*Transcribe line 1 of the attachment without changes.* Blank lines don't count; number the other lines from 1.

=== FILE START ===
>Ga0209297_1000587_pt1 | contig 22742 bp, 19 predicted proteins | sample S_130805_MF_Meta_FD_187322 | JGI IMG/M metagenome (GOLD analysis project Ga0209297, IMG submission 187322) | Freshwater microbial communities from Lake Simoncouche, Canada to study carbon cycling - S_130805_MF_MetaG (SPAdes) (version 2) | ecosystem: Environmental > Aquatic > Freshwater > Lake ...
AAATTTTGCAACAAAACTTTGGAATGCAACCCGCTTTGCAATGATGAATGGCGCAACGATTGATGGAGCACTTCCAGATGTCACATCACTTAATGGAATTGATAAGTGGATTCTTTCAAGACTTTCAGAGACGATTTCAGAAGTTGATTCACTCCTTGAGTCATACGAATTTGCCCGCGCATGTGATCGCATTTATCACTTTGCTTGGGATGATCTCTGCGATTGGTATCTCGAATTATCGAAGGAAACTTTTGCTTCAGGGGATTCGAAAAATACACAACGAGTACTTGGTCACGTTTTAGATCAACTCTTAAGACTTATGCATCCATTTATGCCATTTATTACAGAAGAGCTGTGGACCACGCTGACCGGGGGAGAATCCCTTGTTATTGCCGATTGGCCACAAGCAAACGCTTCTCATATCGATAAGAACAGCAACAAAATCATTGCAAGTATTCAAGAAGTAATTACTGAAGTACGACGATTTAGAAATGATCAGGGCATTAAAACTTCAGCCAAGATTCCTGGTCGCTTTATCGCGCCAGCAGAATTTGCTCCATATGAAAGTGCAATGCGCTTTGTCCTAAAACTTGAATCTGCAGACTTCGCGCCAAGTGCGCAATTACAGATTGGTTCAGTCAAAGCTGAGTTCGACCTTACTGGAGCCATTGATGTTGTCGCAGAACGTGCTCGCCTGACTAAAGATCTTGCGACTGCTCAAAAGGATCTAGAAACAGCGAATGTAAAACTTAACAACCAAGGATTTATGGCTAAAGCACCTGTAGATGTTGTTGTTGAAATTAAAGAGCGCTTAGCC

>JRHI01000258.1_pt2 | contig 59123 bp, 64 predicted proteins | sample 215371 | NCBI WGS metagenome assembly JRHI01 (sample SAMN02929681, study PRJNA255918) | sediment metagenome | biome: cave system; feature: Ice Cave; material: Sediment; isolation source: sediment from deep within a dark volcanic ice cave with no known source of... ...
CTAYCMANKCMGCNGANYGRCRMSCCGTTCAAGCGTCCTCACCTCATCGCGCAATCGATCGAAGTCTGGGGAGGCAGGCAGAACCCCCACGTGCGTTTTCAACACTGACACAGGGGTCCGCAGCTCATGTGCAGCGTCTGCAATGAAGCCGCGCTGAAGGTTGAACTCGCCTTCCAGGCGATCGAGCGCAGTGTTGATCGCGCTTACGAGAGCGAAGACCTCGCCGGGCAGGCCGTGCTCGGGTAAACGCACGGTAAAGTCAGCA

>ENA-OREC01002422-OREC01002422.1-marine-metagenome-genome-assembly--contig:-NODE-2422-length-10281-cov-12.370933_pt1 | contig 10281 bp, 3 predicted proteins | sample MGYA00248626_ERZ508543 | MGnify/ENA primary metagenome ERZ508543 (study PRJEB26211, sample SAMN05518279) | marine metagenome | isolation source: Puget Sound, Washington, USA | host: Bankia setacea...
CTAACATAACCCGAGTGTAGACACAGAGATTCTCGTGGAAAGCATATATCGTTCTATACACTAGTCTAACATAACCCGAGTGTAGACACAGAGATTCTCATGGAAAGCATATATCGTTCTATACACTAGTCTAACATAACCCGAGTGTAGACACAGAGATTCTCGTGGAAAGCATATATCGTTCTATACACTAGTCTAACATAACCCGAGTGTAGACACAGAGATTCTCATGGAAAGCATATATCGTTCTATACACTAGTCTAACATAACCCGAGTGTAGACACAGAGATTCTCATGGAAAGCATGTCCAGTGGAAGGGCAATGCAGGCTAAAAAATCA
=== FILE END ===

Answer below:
>Ga0209297_1000587_pt1 | contig 22742 bp, 19 predicted proteins | sample S_130805_MF_Meta_FD_187322 | JGI IMG/M metagenome (GOLD analysis project Ga0209297, IMG submission 187322) | Freshwater microbial communities from Lake Simoncouche, Canada to study carbon cycling - S_130805_MF_MetaG (SPAdes) (version 2) | ecosystem: Environmental > Aquatic > Freshwater > Lake ...